What a rare 50-year partnership taught me about success
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What a rare 50-year partnership taught me about success

Recently my wife and I celebrated 50 years of marriage and close to 60 years of hanging out together.
Let’s face it, maintaining long-term relationships and finishing what you started are formidable feats and challenging to say the least particularly in today’s world of uncertainty and unpredictability that cause immense stresses and strains on people.
I have learned that there is a great deal of commonality between maintaining a healthy “productive” relationship for over a half century and achieving success whether it be in a career or business.
What works to develop person-to-person sustainability tends to be an accurate predictor of what will work in any environment where building strong relationships are critical.
These are my top 5 takeaways.
 1. Success requires an all-in attitude.
If you’re not in it mentally for the duration, you’re not likely going to be able to endure the struggles of the journey. If you don’t start out with the sole purpose of giving it everything you’ve got to make the relationship work despite the odds, then it probably won’t.
My observation is that many partnership casualties result from giving up when the going gets tough; when the energy required to “make it work” is more than what people are prepared to invest — they don’t see that the return is worth it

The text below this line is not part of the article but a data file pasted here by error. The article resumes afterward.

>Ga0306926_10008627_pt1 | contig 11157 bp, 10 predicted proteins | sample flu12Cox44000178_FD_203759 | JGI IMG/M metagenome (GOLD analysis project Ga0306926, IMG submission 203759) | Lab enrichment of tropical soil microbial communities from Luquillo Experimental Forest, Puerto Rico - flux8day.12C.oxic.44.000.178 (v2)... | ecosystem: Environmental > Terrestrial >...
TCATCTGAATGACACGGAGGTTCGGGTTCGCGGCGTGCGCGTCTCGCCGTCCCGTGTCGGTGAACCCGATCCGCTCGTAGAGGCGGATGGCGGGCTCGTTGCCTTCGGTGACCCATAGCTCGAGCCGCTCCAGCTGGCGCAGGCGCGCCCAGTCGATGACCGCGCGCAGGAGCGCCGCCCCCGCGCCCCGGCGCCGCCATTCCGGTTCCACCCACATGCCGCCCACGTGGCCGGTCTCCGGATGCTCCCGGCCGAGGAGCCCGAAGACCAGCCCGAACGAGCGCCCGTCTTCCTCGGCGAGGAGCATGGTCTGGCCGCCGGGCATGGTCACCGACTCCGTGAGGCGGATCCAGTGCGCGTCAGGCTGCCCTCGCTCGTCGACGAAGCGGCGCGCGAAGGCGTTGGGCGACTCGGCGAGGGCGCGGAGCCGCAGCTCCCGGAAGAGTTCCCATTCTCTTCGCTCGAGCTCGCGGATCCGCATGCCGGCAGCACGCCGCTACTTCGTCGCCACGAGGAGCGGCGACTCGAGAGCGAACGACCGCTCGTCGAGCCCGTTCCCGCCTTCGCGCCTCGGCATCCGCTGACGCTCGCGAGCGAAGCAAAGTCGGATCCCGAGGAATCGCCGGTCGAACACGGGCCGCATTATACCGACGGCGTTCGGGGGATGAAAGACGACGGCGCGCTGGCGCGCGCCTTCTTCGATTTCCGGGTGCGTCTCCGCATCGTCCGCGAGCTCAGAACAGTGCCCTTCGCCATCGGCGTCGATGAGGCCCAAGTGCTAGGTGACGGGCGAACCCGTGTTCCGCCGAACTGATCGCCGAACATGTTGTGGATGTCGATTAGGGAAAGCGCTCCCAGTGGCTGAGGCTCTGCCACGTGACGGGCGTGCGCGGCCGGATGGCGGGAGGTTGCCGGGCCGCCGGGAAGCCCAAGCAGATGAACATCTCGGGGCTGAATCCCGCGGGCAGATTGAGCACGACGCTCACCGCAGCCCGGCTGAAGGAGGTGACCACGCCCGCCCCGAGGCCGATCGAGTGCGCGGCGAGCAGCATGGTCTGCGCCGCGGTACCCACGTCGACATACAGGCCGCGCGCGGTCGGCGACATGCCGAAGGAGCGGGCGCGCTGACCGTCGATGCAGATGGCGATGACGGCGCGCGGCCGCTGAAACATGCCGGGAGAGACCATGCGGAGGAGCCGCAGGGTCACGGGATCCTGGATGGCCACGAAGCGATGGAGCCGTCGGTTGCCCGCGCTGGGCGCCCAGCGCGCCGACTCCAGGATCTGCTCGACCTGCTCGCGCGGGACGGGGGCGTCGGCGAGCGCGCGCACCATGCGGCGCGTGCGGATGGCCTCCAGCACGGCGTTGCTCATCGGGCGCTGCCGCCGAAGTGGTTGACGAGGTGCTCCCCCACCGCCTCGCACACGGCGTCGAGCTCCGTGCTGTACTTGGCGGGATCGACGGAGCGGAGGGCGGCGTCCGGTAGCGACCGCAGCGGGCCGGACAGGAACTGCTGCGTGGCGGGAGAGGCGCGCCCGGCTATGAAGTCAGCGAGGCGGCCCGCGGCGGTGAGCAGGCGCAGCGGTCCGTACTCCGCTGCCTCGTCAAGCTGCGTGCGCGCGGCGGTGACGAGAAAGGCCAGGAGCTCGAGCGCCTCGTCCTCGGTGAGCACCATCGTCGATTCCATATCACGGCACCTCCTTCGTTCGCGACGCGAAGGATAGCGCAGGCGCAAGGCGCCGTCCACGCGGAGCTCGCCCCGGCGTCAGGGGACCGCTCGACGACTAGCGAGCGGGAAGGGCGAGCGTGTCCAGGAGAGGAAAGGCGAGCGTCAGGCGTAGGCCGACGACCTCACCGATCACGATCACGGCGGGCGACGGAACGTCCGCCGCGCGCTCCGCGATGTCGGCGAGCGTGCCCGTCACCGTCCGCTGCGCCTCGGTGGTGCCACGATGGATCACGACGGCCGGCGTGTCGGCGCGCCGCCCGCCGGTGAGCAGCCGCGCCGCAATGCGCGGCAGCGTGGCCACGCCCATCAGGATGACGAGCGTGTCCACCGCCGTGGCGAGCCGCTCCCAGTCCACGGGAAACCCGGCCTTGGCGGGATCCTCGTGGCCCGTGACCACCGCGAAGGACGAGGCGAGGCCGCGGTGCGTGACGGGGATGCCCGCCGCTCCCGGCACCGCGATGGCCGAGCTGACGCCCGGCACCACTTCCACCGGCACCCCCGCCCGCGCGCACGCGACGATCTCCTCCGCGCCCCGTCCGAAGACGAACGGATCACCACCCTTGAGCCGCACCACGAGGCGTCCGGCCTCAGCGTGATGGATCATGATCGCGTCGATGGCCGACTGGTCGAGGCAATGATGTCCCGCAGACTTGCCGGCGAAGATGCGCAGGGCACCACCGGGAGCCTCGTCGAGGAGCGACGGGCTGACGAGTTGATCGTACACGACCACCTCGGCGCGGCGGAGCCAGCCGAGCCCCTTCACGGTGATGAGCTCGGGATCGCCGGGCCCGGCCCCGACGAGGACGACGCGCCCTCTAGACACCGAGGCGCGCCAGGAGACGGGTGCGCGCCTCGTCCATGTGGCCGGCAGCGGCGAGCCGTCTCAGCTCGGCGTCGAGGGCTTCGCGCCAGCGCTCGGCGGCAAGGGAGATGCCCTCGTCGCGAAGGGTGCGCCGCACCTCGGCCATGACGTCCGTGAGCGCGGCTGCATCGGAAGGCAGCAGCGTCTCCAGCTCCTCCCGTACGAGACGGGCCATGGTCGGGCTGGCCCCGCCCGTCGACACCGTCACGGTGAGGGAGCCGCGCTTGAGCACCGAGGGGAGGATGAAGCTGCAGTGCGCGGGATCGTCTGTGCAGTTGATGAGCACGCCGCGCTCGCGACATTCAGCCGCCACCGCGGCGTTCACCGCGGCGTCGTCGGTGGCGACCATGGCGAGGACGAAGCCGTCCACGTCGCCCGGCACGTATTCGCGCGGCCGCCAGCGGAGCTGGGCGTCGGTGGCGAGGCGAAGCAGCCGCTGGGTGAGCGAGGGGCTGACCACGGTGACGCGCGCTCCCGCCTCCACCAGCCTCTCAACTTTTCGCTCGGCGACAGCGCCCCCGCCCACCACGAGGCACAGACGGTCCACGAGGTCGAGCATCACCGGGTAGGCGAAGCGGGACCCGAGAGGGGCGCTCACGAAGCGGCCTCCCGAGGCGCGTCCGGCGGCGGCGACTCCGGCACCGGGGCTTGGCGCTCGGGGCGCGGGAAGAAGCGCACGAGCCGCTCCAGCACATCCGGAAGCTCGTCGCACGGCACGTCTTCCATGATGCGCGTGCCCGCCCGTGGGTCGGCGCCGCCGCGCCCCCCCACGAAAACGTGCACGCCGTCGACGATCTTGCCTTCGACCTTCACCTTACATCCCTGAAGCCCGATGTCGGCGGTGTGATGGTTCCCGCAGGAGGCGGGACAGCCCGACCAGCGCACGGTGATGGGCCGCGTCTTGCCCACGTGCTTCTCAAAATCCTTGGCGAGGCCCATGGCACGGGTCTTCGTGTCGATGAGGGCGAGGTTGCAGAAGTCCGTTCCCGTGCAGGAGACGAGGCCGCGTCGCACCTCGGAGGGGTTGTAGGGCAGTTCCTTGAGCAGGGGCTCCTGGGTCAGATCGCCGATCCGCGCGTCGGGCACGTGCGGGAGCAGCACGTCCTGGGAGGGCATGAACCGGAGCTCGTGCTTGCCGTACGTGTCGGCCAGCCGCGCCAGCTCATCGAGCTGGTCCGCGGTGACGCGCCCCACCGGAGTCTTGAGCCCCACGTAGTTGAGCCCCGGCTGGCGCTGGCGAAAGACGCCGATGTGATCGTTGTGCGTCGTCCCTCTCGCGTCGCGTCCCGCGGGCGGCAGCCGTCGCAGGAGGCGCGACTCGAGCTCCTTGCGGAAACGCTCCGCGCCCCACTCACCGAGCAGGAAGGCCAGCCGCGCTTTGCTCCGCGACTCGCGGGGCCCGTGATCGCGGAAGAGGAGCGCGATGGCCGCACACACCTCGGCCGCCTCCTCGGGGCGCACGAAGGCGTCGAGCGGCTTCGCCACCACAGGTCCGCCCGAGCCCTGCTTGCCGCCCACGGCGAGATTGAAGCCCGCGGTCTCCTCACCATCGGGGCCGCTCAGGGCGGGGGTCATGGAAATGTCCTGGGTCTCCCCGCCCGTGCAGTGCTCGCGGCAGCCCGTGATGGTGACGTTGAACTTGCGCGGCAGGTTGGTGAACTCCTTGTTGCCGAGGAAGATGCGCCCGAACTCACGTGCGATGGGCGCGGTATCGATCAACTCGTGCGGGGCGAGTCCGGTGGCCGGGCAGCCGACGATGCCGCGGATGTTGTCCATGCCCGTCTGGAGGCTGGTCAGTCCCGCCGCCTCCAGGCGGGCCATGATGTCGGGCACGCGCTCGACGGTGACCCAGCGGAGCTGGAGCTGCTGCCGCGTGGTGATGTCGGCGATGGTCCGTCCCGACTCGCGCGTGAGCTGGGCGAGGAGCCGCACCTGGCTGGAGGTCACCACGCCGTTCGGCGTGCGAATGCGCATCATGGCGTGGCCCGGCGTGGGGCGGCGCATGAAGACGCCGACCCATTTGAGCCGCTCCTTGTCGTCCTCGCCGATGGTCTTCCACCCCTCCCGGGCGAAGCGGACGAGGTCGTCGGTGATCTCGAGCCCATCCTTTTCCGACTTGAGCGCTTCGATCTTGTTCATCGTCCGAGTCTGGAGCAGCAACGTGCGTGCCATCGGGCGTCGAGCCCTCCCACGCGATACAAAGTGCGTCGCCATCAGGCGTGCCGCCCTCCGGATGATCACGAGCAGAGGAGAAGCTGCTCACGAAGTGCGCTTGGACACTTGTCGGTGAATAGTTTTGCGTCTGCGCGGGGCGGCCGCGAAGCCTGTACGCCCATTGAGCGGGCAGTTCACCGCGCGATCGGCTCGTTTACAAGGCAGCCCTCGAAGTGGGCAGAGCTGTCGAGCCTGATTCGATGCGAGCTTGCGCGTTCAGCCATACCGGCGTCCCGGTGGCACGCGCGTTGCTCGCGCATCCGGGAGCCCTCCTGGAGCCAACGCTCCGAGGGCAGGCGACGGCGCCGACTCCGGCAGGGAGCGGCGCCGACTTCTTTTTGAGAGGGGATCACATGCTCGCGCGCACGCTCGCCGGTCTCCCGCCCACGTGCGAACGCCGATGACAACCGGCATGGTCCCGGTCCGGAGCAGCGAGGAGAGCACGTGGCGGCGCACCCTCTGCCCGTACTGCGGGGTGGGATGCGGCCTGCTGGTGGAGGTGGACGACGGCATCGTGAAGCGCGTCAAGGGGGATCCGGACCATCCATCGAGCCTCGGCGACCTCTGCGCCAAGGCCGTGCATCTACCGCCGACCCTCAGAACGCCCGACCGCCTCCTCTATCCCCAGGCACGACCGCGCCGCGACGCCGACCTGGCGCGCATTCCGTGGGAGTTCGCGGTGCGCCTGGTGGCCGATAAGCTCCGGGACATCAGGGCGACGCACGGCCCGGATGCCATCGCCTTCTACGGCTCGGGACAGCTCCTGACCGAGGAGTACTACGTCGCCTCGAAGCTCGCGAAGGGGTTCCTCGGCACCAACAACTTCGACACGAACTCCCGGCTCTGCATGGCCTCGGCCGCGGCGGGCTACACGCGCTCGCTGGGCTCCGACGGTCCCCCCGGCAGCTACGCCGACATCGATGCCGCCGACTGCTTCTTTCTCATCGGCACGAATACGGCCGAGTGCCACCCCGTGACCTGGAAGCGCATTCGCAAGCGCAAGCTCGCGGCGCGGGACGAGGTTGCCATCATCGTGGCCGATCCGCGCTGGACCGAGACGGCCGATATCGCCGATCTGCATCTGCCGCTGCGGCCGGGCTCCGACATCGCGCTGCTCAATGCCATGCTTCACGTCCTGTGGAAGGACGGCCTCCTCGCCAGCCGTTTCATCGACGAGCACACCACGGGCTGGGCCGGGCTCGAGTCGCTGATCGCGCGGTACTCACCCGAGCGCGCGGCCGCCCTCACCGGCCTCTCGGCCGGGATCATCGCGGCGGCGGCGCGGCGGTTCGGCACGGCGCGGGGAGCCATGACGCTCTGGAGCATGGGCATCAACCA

To be successful in anything dictates that you can’t be sorta in. If you’re not 100% committed nothing remarkable happens, and your goal alludes you.
You either take on the challenge with the sole purpose of achieving what you stepped up to, or you don’t.
A journey with a half-baked or casual commitment never gets completed; being in for 50% doesn’t cut it. It’s too easy to walk away. And it leaves casualties behind.
 2. The most workable way forward is never a binary choice.
Nothing is black or white. There isn’t a formula that says if you do this you will have a successful relationship and if you do something else you won’t (one of the reasons I never listened to the relationship “experts”).
What works for one relationship does not mean it will necessarily work for another. And what works for one person will not necessarily work for another.
Success is rather characterized by shades of grey that blends the needs of a broader audience and a broader purpose. Meaningful progress requires a compromise of minds to yield a variety of perspectives and opinions.
Failure to compromise and appreciate the needs of more than oneself normally results in dysfunctional relationships, minimal progress, and eventual failure.
 3. Imperfection must be embraced.
As I have witnessed in my own life, there is no such thing as a “perfect” partnership (and I must confess I don’t understand who ultimately is the author of perfection); it is often laced with the extremes of euphoria and sorrow.
And it certainly doesn’t follow any textbook theory on what it “should” look like.